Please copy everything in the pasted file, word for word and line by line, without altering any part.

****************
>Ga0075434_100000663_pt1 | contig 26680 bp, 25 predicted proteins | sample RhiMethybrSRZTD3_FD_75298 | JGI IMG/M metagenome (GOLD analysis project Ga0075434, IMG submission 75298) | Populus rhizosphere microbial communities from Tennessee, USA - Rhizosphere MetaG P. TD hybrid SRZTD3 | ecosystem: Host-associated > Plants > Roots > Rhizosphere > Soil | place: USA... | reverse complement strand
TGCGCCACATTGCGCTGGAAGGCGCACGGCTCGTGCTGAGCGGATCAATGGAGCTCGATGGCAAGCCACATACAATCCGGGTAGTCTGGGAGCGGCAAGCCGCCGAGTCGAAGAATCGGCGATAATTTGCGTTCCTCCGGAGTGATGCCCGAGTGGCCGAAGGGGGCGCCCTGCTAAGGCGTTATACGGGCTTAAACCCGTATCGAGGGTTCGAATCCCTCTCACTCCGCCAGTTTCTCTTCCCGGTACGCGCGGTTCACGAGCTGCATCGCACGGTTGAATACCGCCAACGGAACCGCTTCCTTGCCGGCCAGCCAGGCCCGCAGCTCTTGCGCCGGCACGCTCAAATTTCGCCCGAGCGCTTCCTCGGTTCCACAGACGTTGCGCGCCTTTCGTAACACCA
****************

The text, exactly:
>Ga0075434_100000663_pt1 | contig 26680 bp, 25 predicted proteins | sample RhiMethybrSRZTD3_FD_75298 | JGI IMG/M metagenome (GOLD analysis project Ga0075434, IMG submission 75298) | Populus rhizosphere microbial communities from Tennessee, USA - Rhizosphere MetaG P. TD hybrid SRZTD3 | ecosystem: Host-associated > Plants > Roots > Rhizosphere > Soil | place: USA... | reverse complement strand
TGCGCCACATTGCGCTGGAAGGCGCACGGCTCGTGCTGAGCGGATCAATGGAGCTCGATGGCAAGCCACATACAATCCGGGTAGTCTGGGAGCGGCAAGCCGCCGAGTCGAAGAATCGGCGATAATTTGCGTTCCTCCGGAGTGATGCCCGAGTGGCCGAAGGGGGCGCCCTGCTAAGGCGTTATACGGGCTTAAACCCGTATCGAGGGTTCGAATCCCTCTCACTCCGCCAGTTTCTCTTCCCGGTACGCGCGGTTCACGAGCTGCATCGCACGGTTGAATACCGCCAACGGAACCGCTTCCTTGCCGGCCAGCCAGGCCCGCAGCTCTTGCGCCGGCACGCTCAAATTTCGCCCGAGCGCTTCCTCGGTTCCACAGACGTTGCGCGCCTTTCGTAACACCA